Six authors withdrew from a literary organization’s gala to honor French satirical magazine Charlie Hebdo, the New York Times reported Monday.
The newspaper said novelists Peter Carey, Michael Ondaatje, Francine Prose, Teju Cole, Rachel Kushner and Taiye Selasi announced they would skip the New York-based PEN American Center’s annual gala on May 5, in which Charlie Hebdo will be presented a Freedom of Expression Courage Award.
The magazine with a history of publishing unflattering depictions of the Prophet Muhammad, made headlines in January when a deadly attack targeted its Paris headquarters, killing 12 people including its editor and prominent cartoonists.
The attack sparked a global outcry, with millions across the world embracing the magazine as a symbol of the freedom of the press behind the rallying cry of “Je suis Charlie,” or “I am Charlie.”
In an email to PEN’s leadership, novelist Rachel Kushner said she was withdrawing as literary host in protest of the magazine’s “cultural intolerance” and promotion of “a kind of forced secular view,” the New York Times said.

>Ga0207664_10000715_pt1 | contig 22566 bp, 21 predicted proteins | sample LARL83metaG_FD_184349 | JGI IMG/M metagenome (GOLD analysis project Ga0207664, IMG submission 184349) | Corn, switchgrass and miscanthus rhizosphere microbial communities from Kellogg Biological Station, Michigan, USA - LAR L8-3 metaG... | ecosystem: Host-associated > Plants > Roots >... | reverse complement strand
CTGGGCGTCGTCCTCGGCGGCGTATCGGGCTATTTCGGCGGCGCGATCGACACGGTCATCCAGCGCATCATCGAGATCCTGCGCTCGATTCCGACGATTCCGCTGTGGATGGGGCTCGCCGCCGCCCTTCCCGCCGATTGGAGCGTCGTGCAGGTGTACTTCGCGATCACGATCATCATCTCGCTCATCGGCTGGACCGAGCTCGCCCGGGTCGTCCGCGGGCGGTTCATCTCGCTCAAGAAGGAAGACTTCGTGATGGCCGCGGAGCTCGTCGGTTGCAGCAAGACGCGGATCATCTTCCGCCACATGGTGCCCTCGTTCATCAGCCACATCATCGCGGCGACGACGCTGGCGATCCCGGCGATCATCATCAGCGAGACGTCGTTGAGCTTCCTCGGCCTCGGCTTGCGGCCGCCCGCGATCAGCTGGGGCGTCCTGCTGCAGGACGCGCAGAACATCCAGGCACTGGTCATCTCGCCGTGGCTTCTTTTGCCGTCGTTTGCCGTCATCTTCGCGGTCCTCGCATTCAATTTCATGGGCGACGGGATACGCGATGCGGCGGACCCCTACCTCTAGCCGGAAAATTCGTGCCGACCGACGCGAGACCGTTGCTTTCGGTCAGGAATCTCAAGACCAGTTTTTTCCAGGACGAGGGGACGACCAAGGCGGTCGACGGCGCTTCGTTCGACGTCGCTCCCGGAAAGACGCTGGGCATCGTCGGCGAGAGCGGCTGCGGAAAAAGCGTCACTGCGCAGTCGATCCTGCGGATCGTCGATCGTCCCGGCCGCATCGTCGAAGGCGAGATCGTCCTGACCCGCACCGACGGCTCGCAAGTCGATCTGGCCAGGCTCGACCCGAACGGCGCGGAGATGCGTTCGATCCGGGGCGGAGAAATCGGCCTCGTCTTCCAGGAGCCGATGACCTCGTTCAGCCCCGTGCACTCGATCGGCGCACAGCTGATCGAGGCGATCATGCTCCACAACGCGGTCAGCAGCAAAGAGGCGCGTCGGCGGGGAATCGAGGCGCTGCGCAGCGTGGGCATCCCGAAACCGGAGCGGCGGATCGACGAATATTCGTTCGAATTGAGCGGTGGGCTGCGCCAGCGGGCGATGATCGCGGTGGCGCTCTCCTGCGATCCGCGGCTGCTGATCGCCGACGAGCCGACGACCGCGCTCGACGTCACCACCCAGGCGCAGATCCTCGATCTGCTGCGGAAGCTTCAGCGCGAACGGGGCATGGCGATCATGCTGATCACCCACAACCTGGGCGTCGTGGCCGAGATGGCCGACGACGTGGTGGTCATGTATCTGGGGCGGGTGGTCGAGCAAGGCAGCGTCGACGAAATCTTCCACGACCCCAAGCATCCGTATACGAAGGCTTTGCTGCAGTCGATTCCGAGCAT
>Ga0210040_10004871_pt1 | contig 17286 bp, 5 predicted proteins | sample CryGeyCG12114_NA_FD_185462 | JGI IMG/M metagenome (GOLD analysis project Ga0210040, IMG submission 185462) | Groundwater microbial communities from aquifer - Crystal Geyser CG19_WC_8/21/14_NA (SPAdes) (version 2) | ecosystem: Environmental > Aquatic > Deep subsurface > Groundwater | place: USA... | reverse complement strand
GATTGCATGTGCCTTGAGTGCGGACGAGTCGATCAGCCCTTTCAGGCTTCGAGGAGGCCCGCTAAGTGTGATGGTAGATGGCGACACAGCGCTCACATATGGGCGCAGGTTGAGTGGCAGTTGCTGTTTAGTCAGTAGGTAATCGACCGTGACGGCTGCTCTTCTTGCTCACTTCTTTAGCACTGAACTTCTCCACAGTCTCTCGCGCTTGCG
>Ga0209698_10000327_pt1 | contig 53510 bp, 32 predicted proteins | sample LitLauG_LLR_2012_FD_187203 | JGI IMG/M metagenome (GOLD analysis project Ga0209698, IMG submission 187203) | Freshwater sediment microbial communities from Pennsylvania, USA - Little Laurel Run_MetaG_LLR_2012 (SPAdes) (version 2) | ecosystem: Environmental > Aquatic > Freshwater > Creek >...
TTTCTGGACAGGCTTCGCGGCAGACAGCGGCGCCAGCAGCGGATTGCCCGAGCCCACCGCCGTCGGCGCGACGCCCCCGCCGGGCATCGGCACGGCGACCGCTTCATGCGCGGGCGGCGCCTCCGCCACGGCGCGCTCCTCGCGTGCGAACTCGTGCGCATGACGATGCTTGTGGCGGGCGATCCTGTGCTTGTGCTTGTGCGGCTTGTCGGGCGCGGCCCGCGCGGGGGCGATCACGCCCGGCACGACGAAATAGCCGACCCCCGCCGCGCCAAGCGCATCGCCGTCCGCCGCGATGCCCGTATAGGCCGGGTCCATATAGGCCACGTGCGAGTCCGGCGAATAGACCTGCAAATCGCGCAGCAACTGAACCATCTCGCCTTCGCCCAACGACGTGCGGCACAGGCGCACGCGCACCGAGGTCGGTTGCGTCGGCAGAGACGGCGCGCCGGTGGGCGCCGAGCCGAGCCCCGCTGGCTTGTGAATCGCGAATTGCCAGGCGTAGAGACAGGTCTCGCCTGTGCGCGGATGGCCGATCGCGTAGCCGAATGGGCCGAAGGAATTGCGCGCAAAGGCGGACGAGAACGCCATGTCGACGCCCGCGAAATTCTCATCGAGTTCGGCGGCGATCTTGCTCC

“A hideous crime was committed, but was it a freedom-of-speech issue for PEN America to be self-righteous about?” Australian novelist Peter Carey told the newspaper.
“All this is complicated by PEN’s seeming blindness to the cultural arrogance of the French nation, which does not recognize its moral obligation to a large and disempowered segment of their population,” he added.
The other writers who pulled out echoed similar opinions, the daily said.
The withdrawals reflect a debate that erupted immediately after the Paris attack: whether the magazine’s controversial material, including its derogatory cartoons about the Prophet Muhammad in 2006 and 2012, falls within the category of free speech.